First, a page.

Today is February 29th, a day added to the calendar every four years to confuse people who still use checks and blow elementary schoolchildrens' minds. It's also Sadie Hawkins Day, a nutty, topsy-turvy holiday when women can do crazy things like — wait for it — request that men accompany them on social calls. It's like being on LSD... at a circus... during Mardi Gras.
According to tradition, Leap Day (or Sadie Hawkins Day) is the one day every four years when ladies are allowed to play the pursuer in romantic relationships by asking men out on dates.
Sadie Hawkins Day is named after a socially forward character in the Lil' Abner comic strip, according to the Washington Post, but some variation of the gender switcheroo has been celebrated since the 1700's. It wasn't always celebrated on February 29th, either; in some cases, the holiday occurred in November, accompanied by hilarious postcards featuring young women looking lascivious and chomping at the bit to date the shit out of all the men.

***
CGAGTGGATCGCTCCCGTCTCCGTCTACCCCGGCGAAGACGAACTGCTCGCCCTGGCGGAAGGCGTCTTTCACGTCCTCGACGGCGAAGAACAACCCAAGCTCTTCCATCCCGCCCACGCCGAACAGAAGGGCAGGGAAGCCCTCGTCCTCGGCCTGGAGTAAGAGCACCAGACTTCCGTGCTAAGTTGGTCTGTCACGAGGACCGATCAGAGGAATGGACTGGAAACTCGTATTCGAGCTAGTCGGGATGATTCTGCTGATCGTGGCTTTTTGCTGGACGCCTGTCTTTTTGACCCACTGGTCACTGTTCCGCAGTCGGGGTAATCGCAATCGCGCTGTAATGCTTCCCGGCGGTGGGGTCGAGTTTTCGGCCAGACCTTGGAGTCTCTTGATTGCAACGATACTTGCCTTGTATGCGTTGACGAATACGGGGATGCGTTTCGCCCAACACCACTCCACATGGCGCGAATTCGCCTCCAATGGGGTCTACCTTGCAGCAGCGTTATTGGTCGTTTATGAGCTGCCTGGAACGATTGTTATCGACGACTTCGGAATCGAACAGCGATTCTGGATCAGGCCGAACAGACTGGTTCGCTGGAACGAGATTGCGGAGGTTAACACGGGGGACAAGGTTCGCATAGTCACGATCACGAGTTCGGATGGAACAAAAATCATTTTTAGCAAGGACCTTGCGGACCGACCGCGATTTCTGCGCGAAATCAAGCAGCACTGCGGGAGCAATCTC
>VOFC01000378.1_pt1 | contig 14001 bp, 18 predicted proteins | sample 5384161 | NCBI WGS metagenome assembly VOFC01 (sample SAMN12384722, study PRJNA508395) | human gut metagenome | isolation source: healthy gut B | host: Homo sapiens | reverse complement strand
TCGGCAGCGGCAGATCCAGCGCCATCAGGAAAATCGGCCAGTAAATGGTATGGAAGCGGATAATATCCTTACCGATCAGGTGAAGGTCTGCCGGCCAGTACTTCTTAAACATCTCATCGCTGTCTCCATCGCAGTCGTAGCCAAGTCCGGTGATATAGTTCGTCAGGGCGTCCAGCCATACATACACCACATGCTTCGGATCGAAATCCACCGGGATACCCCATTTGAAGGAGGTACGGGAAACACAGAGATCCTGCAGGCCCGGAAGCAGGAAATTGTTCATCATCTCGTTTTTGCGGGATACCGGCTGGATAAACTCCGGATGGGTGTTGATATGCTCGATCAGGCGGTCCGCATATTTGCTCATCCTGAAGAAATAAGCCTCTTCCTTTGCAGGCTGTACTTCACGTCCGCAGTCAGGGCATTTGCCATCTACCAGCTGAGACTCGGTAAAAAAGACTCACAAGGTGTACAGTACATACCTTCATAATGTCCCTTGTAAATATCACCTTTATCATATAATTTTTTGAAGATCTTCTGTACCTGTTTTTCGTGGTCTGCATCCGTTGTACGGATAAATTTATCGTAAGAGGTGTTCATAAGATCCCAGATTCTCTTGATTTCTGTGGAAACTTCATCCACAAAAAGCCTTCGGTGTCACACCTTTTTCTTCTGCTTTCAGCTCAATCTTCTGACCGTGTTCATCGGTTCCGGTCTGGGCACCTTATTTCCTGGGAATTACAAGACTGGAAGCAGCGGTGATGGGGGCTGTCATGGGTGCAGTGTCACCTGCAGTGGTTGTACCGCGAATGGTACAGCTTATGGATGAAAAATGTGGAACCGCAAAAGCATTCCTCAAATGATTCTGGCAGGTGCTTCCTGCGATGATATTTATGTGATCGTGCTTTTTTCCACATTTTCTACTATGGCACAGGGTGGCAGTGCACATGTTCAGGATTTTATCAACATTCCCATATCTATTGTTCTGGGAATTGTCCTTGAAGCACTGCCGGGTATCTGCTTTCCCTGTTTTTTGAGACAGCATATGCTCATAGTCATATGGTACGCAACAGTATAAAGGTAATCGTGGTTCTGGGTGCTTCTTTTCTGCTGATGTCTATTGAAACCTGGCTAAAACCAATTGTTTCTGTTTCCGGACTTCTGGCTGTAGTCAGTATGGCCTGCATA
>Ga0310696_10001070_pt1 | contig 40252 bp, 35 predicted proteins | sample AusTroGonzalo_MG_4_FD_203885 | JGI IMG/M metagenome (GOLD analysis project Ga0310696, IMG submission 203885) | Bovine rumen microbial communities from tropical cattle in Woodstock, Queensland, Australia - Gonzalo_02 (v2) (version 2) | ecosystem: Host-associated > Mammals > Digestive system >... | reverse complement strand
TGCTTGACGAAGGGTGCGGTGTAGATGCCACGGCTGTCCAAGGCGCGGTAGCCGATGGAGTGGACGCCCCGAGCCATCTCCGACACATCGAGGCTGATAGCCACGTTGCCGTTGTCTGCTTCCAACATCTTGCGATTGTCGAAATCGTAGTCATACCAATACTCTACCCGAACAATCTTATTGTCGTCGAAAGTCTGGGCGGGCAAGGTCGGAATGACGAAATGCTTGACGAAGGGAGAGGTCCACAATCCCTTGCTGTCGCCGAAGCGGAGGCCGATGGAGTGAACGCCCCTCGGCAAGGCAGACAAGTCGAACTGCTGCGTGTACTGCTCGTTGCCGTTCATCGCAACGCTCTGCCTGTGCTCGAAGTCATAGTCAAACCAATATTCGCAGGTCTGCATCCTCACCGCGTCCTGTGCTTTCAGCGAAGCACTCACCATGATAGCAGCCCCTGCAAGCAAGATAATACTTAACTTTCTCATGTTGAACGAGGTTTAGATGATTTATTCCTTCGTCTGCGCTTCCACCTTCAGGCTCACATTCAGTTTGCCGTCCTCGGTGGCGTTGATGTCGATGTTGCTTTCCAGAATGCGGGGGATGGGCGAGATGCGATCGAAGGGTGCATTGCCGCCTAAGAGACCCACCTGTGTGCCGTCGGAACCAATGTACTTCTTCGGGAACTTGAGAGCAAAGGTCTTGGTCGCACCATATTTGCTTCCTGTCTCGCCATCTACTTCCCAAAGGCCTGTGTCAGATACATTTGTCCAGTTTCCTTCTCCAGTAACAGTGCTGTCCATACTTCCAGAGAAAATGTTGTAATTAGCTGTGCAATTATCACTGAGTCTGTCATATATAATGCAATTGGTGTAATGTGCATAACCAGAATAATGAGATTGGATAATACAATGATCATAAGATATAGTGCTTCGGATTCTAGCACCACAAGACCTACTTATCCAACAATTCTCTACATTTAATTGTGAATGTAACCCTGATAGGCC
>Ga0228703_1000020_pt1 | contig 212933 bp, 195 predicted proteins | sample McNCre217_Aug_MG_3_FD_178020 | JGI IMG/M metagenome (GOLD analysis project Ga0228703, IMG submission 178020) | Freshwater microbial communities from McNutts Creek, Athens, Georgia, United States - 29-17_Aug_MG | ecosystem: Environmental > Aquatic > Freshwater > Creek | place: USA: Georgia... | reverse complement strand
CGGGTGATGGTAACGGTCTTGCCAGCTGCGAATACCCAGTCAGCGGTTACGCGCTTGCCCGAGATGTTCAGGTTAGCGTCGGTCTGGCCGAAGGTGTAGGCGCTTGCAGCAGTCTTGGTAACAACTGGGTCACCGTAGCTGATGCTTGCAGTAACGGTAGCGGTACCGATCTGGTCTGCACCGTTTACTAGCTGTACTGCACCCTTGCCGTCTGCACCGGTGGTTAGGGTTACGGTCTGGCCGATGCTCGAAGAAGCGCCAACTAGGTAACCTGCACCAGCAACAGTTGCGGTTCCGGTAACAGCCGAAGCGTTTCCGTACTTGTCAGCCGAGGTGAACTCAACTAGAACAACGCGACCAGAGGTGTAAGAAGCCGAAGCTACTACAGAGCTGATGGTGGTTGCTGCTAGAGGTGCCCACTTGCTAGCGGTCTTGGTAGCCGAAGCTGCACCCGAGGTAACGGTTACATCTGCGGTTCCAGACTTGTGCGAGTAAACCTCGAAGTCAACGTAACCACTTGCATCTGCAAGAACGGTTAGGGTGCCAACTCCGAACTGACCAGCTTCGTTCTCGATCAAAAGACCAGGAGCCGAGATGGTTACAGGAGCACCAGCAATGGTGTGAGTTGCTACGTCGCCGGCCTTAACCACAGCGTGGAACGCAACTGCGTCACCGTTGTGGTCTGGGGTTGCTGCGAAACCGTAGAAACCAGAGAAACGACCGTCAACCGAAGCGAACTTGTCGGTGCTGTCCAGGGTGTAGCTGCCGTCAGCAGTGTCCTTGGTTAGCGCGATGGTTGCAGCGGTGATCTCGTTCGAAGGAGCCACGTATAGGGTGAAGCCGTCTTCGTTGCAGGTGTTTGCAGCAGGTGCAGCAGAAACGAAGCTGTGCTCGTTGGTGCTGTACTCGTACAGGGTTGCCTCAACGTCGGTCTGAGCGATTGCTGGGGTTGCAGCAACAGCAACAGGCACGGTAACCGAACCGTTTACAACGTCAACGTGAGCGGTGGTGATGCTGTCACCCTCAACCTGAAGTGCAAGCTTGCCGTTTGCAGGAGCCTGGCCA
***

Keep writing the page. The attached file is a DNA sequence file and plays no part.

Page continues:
Like many occasions when ladies acted improperly, Ladies Be Aggressive Day has inspired some truly hilarious old fashioned poetry, including these lines, "this is leape year/women wear breeches" and this gem, from a 1907 postcard,
Maidens are eagerly waiting
Their traps enticingly baiting
For the year nineteen naught eight
By the old laws of Leap Year
They can propose without fear
And pick their own choice for a mate.
In the 1970's, an op-ed in the Post claimed that Sadie Hawkins Day wasn't a kind of sexist way to reinforce gendered rules of dating, but rather a symbol of the "giant leap" the women's lib movement had given America's ladies.
Today, since women regularly ignore the "don't ask men out" rule to their own great and terrible social peril, Sadie Hawkins Day is an opportunity for marriage-crazed broads to propose to their commit phobic boyfriends.
So get out there and celebrate this nutty extra day with some gold, old fashioned emotional blackmail and a big diamond solitaire ring for your boyfriend's size 10 ring finger.